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Staying safe at work during the winter

View profile for Pauline Smith
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Working outside in winter - what could and should your employer be doing?

It is no surprise that slips and falls increase significantly in the workplace over the autumn and winter months.  The days are shorter and people are going to and leaving work in the dark and as the weather deteriorates, ice and snow can cause tripping hazards both if working outdoors but also on the routes to and from workplaces. 

What should your employer be doing?

If ice and snow are forecast then your employer should ensure that walkways and pedestrian entrances for their employees are gritted properly to avoid falls. Grit (or rock salt) takes some time to work and so best practice is to grit the evening before the temperatures are forecast to dip to freezing and to do it again in the morning before the workforce is scheduled to arrive. 

A responsible employer should have a winter weather policy and will carry out risk assessments to identify any areas in or around their property or site which might be more vulnerable to inclement weather conditions, i.e. paths under overhanging trees which may have leaves falling onto to them and then decaying on the ground. Other potential hazards include blocked gutters causing excessive rainwater to drip onto pathways, areas which are constantly in the shade and have excessive moss and algae growing on them, and areas of poor lighting where it might not be possible to see a build up of leaves, or ice and snow. They should ensure that drainage grids are free-flowing and not blocked, to prevent excess water spilling out.

Your employer’s winter or inclement weather risk assessment should aim to identify any potential hazards to their staff working outside, or making their way in and out of the workplace buildings, and to take steps to reduce those hazards to the lowest possible level.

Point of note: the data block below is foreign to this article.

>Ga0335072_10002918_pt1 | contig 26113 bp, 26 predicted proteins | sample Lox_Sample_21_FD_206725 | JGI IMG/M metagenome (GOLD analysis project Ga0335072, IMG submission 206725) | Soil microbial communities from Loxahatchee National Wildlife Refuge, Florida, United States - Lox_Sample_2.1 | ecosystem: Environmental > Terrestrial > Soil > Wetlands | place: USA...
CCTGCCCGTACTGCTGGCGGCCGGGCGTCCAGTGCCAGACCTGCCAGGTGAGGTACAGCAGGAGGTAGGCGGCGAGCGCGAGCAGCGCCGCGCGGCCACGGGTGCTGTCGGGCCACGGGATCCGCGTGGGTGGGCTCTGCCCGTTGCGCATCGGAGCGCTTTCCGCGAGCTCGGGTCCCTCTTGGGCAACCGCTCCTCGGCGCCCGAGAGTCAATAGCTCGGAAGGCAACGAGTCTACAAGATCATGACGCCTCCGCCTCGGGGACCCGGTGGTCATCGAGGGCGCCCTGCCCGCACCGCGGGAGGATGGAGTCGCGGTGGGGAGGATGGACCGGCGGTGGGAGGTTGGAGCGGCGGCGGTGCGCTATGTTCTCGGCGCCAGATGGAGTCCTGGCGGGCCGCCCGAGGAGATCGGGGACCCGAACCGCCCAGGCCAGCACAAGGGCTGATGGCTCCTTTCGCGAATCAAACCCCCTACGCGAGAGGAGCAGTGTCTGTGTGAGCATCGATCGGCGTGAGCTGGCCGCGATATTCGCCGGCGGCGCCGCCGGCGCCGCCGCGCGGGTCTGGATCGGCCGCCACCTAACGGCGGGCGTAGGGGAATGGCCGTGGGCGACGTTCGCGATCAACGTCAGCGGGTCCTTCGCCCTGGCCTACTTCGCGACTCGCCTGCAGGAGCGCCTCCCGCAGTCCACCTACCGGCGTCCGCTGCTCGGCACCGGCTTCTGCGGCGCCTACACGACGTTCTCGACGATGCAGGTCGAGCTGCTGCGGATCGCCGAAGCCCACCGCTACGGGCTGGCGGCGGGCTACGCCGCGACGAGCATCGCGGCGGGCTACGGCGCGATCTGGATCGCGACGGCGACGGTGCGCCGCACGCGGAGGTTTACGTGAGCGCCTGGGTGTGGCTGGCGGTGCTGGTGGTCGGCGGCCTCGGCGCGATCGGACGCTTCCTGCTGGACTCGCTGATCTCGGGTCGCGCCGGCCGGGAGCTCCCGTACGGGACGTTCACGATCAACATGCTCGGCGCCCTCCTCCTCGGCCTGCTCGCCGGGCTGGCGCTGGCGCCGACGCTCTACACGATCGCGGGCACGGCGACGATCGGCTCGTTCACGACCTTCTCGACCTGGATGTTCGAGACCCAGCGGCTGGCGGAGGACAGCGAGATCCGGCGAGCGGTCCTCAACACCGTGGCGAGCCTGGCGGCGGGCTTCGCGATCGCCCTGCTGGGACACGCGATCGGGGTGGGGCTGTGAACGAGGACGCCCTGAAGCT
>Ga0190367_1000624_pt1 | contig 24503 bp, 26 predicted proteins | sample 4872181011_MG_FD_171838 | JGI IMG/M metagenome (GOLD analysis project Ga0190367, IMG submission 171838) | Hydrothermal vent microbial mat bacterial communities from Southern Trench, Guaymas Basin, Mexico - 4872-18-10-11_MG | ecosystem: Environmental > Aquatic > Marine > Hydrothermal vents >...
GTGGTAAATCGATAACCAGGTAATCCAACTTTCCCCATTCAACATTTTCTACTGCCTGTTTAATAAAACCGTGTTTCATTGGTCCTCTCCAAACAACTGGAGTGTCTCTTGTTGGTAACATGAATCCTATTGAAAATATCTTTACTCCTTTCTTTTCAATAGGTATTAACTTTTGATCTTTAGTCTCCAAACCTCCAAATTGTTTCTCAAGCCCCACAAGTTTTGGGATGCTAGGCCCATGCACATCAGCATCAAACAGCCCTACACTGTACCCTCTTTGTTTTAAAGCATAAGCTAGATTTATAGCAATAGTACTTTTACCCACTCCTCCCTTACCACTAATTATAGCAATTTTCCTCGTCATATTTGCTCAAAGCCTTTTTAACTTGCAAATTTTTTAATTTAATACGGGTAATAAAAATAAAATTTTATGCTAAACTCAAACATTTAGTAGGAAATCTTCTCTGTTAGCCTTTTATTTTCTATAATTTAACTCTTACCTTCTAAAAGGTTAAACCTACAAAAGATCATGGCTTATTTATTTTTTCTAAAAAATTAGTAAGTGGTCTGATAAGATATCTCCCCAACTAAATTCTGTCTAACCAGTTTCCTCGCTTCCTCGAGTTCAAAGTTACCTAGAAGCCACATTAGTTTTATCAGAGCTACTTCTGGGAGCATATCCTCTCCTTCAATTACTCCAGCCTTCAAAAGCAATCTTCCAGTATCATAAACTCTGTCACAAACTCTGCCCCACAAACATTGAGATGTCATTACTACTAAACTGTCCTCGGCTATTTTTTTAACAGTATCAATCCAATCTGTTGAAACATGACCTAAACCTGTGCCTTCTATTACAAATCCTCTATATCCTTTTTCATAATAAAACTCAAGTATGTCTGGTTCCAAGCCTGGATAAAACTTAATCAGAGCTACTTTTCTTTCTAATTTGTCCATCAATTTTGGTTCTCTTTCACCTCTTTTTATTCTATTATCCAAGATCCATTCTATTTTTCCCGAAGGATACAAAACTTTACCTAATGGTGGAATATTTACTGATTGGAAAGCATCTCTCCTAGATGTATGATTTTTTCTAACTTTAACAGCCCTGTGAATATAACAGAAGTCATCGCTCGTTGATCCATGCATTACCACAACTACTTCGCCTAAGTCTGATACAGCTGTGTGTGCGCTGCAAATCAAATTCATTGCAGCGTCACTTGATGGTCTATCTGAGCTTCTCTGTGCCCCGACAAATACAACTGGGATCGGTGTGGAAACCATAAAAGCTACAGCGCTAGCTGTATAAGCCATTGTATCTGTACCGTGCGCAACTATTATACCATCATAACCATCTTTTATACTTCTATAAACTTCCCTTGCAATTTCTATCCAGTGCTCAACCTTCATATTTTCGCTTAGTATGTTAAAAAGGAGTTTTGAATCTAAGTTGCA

What preventative actions can be taken?

  • Gritting or putting down rock salt when icy conditions are forecast
  • Making sure that outdoor paths and pedestrian walkways are cleared regularly of a build-up of moss/algae/decaying plant matter
  • Prune back overhanging shrubs and trees where possible
  • Ensure that entrances to buildings have suitable non-slip matting or floor materials to soak up excess water being brought in from outside
  • Put out wet floor signs at building entrances in inclement weather
  • Make sure that employees are aware of the firm’s inclement weather policy
  • Consider any problematic areas around the site or workplace and review to see if alternative routes can be used, or if changes can be invested in to make those areas non-slip
  • Using suitable non-slip materials for pathways around sites where possible.

What can you do as an employee?

  1. Report any accidents or near misses to your employer immediately
  2. Wear appropriate, sturdy non-slip footwear when working outdoors
  3. Familiarise yourself with your firm’s risk assessment and winter/wet weather policy
  4. If you see any potential hazards, i.e. a build-up of leaves on a designated path, or a blocked drainage point, report this – prevention is better than cure

If you have suffered an accident at work due to adverse weather conditions and you would like some advice on whether you are able to claim against your employer, please contact our personal injury team on 0161 696 6235.